This is a slippery slope. I hardly feel safe letting the state decide anything for me, since politicians are so easily bought by corporate interests to further their own goals.

By cheysuli on 11 Oct 2011

"Won't somebody please think of the children?"

Being from the first generation to grow up with the internet, when most parents didn't even know it existed, let alone that you could access porn through it, i can safely say this is a complete waste of time.
A large proportion of my peers had access to the unrestricted internet through their childhood, and now approaching 30 i haven't seen any mass degradation of society due to this open ended access, let’s face it, before the internet came about teenagers found other ways of getting hold of "dirty" material. Couple with that the ease with which these systems can be bypassed, and we have yet another technology policy based on ignorance and over reactions.

By Mccers on 11 Oct 2011

Careful!

All sensible and reasonable comments. So beware the PC Thought Police! Couldn't persuade any of you to become MPs at all? We desperately seem to need politicians with common sense!

By incognitii on 11 Oct 2011

Saw a comment on the news today where a reporter genuinely said "This could lead to a sticky situation for ISP's...."

I bet Martin Clunes laughed.

By CraigieDD on 11 Oct 2011

The Return of Hedge Porn?

Taking parental control out of the control of parents is not a good idea, no matter what one thinks of a return to those halcyon days of hedge porn.

By Mark_Thompson on 11 Oct 2011

free kid friendly internet

I have young kids and got worried about exposure to porn from one wrong click too many. Even with safe searching, google quickly wanders. I spent ages looking for a way to safely filter the internet and in the end found a free easy way.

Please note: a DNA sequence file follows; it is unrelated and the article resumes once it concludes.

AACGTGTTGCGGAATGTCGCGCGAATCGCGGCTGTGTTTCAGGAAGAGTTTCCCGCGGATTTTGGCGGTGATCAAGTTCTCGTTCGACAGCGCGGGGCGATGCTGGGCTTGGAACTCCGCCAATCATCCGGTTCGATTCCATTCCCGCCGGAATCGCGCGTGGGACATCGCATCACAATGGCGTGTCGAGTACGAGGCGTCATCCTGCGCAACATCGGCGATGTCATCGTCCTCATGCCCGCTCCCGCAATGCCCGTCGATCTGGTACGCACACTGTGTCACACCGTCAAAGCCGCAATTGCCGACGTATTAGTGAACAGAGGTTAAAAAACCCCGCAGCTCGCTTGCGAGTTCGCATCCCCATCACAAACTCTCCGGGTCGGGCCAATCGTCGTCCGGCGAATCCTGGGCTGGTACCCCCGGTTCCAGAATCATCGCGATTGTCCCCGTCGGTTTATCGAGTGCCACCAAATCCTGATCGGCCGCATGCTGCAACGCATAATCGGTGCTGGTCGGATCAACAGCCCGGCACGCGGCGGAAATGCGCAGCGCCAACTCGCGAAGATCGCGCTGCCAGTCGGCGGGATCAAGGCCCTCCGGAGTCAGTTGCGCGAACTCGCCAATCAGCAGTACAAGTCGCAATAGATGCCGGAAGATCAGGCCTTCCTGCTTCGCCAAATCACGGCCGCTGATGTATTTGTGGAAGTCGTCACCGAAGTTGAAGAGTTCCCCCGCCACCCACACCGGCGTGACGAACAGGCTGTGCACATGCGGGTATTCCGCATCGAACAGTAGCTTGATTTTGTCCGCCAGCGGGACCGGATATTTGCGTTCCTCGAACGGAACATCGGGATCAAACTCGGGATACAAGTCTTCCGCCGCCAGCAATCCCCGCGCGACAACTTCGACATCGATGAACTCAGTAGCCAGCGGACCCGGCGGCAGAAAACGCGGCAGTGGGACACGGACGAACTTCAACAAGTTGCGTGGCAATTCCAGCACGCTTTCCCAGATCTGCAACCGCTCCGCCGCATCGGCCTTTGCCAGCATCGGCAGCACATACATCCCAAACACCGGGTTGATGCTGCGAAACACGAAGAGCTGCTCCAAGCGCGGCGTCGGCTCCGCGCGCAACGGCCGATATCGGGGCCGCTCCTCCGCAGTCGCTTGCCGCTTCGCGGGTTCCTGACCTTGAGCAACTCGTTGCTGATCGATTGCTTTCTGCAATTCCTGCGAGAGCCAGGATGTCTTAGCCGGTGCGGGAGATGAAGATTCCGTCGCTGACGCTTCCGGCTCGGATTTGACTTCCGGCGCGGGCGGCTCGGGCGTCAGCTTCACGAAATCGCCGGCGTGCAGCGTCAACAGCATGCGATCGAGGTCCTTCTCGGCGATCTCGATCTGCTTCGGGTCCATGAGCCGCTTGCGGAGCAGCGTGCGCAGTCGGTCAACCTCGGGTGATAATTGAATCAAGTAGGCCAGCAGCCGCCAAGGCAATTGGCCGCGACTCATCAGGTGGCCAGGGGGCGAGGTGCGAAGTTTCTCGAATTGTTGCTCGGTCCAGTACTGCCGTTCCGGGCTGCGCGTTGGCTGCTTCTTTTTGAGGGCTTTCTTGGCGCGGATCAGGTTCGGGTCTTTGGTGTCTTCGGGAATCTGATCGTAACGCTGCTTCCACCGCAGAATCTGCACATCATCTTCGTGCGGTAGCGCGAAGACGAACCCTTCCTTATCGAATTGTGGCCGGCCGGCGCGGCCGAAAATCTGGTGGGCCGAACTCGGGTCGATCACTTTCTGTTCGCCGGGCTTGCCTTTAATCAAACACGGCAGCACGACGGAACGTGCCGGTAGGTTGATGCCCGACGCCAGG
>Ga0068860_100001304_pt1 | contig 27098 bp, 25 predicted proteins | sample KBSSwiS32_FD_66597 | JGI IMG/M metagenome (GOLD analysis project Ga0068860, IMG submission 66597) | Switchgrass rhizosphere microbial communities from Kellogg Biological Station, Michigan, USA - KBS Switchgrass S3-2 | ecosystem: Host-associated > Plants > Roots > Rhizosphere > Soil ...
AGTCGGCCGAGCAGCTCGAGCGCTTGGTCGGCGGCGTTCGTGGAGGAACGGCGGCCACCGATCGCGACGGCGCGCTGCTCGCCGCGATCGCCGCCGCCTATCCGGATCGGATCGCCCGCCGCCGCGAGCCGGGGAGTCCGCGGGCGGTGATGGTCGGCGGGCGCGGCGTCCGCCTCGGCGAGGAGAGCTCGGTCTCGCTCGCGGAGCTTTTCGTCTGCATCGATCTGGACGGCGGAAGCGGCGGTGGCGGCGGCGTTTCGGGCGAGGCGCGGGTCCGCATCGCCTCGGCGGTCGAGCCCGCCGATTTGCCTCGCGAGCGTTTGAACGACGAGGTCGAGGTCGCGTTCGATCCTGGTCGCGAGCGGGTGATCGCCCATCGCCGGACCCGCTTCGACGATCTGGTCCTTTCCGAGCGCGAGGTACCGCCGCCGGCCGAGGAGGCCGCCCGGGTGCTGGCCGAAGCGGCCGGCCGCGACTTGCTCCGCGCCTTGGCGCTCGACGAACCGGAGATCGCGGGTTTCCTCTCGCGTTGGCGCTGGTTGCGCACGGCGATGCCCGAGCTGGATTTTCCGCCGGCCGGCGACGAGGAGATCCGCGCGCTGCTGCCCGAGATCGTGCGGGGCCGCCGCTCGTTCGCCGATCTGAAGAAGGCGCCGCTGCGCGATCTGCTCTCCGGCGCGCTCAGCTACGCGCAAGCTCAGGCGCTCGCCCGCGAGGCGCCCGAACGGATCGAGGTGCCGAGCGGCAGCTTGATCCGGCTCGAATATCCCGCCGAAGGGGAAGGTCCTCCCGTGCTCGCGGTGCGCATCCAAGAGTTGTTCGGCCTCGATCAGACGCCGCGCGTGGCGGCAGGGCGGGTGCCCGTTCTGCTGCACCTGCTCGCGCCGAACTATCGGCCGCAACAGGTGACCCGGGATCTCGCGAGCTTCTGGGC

OpenDNS routed all traffic through their DNS servers and you can choose what to block. I found that its 99% efficient, and use it in conjunction with Kaspersky internet security correctly setup. Together they block. The everything.
The only drawback is we use BT broadband and their router does not support hardware DNS filtering using open DNS, so if they were old enough for smart phones they could get access that way unless I changed or daisy chained router/switch.
The way I figure it when they get old enough to be motivated to circumvent security measures then their probably teenagers anyway.

I would highly recommend parents using (feee) openDNS it just takes a few minutes to setup, leaving all internet options as automatic except for changing for their DNS server numbers.

By zx81zx on 11 Oct 2011

link

http://www.opendns.com/

It would actually be worth reviewing them as this is a topical subject.
I am not affiliated in any way, and incidentally none of my peers knew how to restrict access. I got worried when I found them googling supermario and getting some racist stuff on you tube, bit of a wake up call for us.

By zx81zx on 11 Oct 2011

finally

finally, also by electing to do this its an (responsible) opt in to in-house family censorship rather than blanket ban, which is not only preferable but also more controllable. You wouldn't let your young kids watch adult tv programming but you wouldn't prevent its being broadcast, would you?

By zx81zx on 11 Oct 2011

https://dns.norton.com

also check out
https://dns.norton.com/dnsweb/homePage.do

similar DNS based filtering, offers 3 levels

By martindaler on 13 Oct 2011